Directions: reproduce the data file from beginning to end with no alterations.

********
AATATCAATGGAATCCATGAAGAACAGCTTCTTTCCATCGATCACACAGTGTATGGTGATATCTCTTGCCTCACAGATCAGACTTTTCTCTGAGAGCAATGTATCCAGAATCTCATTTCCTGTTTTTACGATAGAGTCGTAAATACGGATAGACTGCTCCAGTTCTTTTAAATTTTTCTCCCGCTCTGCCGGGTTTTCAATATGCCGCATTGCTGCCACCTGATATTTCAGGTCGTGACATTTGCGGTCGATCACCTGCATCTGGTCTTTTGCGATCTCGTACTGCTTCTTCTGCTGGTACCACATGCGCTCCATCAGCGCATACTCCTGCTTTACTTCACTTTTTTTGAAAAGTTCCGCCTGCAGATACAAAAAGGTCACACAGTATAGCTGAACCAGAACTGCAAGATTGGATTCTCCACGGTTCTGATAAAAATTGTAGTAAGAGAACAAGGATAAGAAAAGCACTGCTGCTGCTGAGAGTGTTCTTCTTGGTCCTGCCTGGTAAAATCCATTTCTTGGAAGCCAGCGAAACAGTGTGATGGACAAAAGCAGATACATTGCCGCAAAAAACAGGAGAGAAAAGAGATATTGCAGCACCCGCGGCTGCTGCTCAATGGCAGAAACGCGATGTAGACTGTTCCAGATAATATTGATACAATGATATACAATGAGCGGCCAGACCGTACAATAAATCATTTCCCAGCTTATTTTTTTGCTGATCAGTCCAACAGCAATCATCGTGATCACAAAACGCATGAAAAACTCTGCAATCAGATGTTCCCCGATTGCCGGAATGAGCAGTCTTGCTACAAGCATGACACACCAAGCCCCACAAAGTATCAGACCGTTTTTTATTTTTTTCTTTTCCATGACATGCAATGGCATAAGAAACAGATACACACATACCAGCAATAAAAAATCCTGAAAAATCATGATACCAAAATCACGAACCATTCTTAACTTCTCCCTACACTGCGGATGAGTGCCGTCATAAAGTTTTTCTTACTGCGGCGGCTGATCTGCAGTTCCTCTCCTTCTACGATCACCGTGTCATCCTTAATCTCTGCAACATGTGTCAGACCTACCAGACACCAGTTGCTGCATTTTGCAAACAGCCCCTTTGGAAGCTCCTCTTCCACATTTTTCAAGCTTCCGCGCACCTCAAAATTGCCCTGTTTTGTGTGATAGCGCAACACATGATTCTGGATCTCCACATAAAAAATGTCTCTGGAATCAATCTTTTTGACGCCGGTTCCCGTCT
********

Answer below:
AATATCAATGGAATCCATGAAGAACAGCTTCTTTCCATCGATCACACAGTGTATGGTGATATCTCTTGCCTCACAGATCAGACTTTTCTCTGAGAGCAATGTATCCAGAATCTCATTTCCTGTTTTTACGATAGAGTCGTAAATACGGATAGACTGCTCCAGTTCTTTTAAATTTTTCTCCCGCTCTGCCGGGTTTTCAATATGCCGCATTGCTGCCACCTGATATTTCAGGTCGTGACATTTGCGGTCGATCACCTGCATCTGGTCTTTTGCGATCTCGTACTGCTTCTTCTGCTGGTACCACATGCGCTCCATCAGCGCATACTCCTGCTTTACTTCACTTTTTTTGAAAAGTTCCGCCTGCAGATACAAAAAGGTCACACAGTATAGCTGAACCAGAACTGCAAGATTGGATTCTCCACGGTTCTGATAAAAATTGTAGTAAGAGAACAAGGATAAGAAAAGCACTGCTGCTGCTGAGAGTGTTCTTCTTGGTCCTGCCTGGTAAAATCCATTTCTTGGAAGCCAGCGAAACAGTGTGATGGACAAAAGCAGATACATTGCCGCAAAAAACAGGAGAGAAAAGAGATATTGCAGCACCCGCGGCTGCTGCTCAATGGCAGAAACGCGATGTAGACTGTTCCAGATAATATTGATACAATGATATACAATGAGCGGCCAGACCGTACAATAAATCATTTCCCAGCTTATTTTTTTGCTGATCAGTCCAACAGCAATCATCGTGATCACAAAACGCATGAAAAACTCTGCAATCAGATGTTCCCCGATTGCCGGAATGAGCAGTCTTGCTACAAGCATGACACACCAAGCCCCACAAAGTATCAGACCGTTTTTTATTTTTTTCTTTTCCATGACATGCAATGGCATAAGAAACAGATACACACATACCAGCAATAAAAAATCCTGAAAAATCATGATACCAAAATCACGAACCATTCTTAACTTCTCCCTACACTGCGGATGAGTGCCGTCATAAAGTTTTTCTTACTGCGGCGGCTGATCTGCAGTTCCTCTCCTTCTACGATCACCGTGTCATCCTTAATCTCTGCAACATGTGTCAGACCTACCAGACACCAGTTGCTGCATTTTGCAAACAGCCCCTTTGGAAGCTCCTCTTCCACATTTTTCAAGCTTCCGCGCACCTCAAAATTGCCCTGTTTTGTGTGATAGCGCAACACATGATTCTGGATCTCCACATAAAAAATGTCTCTGGAATCAATCTTTTTGACGCCGGTTCCCGTCT